Sales are negotiated and consummated between companies every day. What can often get overlooked in transactions are the terms and conditions within the variety of documents being exchanged between the contracting companies. At minimum, a purchase order and a sales order are likely to be exchanged and typically include terms and conditions. However, if you do not have detailed, product-specific, terms and conditions, these generic or “standardized” terms may come back to haunt you should a dispute subsequently arise.
In this era of supply chain interruptions stemming from labor shortages, pandemic shutdowns, heighted financial constraints, and other circumstances, the risk for dispute has never been higher. It is critically important to have terms and conditions that were specifically drafted for the product or service you sell. Pre-COVID-19, it was much more likely for services to be provided, or goods to be manufactured, shipped, accepted and paid for without any issues arising. Unfortunately, the pandemic has brought about many business disruptions, some of which lead to disputes. Once a conflict arises and litigation appears imminent, failure to review or understand either party’s terms and conditions can significantly impact the outcome of the dispute. Likewise, even if both parties aim to settle their disagreement in advance of litigation, having service/product-specific terms and conditions in place is vital toward tipping the leverage in your favor.
Below is a non-exhaustive sample of a few important terms and conditions that should be tailor-made for your product or service:
- Warranty Provisions
- It is important to explicitly define what you are and are not warrantying relative to your product or service. Having a well-thought out warranty provision can help limit your potential liability should a dispute arise.
- Indemnification Provisions
- An indemnification provision is used to shift a loss to your contracting partner. In other words, by including an indemnification you can ensure your contracting partner will compensate you for any harm or loss that you suffer in connection with the other party’s product, services, or actions (or failure to act). Indemnification provisions should include a duty to defend clause requiring your contracting partner to compensate you for any attorney’s fees and costs that you incur as a result of the other party’s product, services, or actions.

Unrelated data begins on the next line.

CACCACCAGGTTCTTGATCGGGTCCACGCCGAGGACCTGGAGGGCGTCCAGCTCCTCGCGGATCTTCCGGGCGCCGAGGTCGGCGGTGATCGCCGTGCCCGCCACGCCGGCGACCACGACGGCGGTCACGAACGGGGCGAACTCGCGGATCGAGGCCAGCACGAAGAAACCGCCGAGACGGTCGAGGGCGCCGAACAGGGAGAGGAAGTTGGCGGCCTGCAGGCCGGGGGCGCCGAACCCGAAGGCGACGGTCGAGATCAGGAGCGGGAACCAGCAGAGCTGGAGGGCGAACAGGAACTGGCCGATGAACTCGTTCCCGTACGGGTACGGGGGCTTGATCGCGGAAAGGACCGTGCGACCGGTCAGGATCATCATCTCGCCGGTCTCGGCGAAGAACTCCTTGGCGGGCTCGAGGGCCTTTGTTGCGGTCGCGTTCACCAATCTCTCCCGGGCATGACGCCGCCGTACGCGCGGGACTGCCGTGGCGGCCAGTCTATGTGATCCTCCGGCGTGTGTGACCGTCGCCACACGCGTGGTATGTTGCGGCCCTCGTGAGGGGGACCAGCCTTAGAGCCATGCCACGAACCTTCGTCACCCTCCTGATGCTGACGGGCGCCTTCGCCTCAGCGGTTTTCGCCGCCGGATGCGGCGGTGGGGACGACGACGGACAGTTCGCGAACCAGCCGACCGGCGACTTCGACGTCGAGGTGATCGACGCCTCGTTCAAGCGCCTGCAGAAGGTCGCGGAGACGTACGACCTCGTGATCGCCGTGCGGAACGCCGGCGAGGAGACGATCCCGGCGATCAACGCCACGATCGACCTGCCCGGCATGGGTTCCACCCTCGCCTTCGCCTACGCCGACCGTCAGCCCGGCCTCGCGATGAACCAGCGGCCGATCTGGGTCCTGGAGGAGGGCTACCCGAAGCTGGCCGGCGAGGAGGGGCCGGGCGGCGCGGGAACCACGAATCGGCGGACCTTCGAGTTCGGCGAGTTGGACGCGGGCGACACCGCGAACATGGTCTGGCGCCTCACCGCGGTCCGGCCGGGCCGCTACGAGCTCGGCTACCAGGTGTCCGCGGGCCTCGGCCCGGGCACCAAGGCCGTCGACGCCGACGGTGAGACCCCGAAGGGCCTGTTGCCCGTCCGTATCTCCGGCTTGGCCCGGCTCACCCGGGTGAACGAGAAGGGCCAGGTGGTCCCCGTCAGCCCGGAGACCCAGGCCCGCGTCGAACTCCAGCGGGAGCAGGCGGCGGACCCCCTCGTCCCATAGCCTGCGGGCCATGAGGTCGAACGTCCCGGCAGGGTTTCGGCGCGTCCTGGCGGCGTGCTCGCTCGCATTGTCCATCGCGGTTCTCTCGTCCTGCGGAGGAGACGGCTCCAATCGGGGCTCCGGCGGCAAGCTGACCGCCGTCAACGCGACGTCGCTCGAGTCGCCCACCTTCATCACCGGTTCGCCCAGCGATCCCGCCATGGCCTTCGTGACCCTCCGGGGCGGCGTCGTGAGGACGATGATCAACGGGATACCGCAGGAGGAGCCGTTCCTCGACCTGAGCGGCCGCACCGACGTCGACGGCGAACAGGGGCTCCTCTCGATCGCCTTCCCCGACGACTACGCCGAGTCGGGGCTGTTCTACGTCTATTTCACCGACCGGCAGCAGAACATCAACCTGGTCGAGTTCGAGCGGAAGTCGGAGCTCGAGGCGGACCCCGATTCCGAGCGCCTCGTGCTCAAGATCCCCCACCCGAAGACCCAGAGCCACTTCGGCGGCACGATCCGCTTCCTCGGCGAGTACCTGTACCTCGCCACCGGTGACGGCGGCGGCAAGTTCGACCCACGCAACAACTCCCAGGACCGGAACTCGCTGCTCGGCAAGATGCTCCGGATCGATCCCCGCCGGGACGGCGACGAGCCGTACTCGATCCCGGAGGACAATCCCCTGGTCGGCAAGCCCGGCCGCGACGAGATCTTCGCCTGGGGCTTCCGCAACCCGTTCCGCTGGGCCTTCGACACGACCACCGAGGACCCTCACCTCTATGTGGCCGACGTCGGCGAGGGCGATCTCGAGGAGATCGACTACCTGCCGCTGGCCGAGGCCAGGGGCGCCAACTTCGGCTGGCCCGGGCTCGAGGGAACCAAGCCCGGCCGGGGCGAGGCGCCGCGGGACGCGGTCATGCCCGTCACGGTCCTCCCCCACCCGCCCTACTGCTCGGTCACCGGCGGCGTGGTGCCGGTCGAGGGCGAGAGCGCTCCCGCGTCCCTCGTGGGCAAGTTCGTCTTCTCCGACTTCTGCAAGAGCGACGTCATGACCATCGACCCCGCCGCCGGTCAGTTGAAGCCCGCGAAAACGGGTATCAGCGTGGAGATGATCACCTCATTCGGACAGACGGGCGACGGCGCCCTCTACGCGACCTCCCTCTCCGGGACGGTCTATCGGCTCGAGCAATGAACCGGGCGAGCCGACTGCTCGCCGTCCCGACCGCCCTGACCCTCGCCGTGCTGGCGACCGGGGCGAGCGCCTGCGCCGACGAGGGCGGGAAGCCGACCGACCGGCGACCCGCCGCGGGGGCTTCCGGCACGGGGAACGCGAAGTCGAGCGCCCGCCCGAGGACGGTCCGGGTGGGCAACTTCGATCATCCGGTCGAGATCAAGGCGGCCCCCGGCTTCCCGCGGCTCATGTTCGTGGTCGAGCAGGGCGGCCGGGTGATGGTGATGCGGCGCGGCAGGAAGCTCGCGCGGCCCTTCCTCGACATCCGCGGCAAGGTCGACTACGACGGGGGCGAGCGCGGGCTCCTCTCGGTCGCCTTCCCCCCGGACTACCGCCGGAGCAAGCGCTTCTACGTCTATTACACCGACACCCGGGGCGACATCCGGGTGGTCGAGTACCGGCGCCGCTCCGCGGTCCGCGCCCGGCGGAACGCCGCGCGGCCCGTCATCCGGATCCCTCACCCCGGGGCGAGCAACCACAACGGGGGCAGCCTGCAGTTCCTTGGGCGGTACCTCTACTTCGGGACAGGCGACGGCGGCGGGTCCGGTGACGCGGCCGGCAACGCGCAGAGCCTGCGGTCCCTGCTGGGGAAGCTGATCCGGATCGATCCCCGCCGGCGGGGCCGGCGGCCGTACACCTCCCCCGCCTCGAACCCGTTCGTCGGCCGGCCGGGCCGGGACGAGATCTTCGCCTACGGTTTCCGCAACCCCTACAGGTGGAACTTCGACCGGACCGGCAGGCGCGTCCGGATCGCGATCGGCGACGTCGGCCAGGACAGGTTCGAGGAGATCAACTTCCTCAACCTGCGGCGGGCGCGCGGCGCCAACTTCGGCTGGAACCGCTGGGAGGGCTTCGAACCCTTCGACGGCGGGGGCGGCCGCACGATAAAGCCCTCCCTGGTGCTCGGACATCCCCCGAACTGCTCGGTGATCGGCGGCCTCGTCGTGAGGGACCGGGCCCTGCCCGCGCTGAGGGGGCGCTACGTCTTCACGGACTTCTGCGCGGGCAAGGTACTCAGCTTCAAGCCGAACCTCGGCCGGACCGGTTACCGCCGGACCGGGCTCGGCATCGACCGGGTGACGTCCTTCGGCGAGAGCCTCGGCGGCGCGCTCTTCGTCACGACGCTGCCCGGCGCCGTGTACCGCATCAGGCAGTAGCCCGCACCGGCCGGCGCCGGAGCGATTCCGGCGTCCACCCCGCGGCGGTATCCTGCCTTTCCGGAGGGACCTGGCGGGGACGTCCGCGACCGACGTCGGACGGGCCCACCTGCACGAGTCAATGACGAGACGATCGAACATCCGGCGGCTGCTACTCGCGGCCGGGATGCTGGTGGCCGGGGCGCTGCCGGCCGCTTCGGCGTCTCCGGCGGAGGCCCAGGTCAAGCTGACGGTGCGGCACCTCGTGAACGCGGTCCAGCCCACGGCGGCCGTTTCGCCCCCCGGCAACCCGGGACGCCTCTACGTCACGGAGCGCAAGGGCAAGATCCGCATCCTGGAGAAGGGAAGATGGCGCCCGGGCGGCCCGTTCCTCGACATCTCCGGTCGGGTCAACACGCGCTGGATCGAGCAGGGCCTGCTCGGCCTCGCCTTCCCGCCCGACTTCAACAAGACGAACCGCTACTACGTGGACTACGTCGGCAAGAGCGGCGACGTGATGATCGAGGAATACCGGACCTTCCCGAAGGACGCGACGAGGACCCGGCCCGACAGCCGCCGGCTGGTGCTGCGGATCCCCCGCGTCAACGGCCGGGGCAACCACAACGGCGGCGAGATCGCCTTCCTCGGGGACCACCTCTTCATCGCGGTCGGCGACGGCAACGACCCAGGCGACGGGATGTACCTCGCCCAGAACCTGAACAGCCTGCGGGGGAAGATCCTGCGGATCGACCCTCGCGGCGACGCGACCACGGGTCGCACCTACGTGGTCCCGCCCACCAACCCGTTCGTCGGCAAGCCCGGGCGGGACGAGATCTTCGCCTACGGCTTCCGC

- Remedies for Breach of Contract
- Direct damages v. Consequential damages – if a product fails, it is important to spell-out whether the seller/manufacturer is only required to replace the product or pay the cost of replacement (direct damages) or whether the damaged party also entitled to lost profits, damages relating to business interruption, or damage to its business reputation (consequential damages).
- Dispute Resolution Provisions
- Choice of Law and Venue
- These provisions dictate which state’s law will govern the dispute and which court (in which county and state) can hear a dispute between the parties.
- Attorney’s Fees Provision
- Provides that should a dispute arise between the companies, the losing party is responsible for paying the attorney’s fees of the prevailing party.
- Choice of Law and Venue
- Provisions Regarding Payment Breaches
- Should your customer breach its payment obligations to you, it is important to include language that allows your company to recover its costs of collection, including actual attorney’s fees and cost incurred in trying to collect amounts owed under the contract, which includes filing a collection lawsuit. You should also clearly spell-out that you are entitled to interest, at rate certain, on unpaid balances owed from the date the payment was due.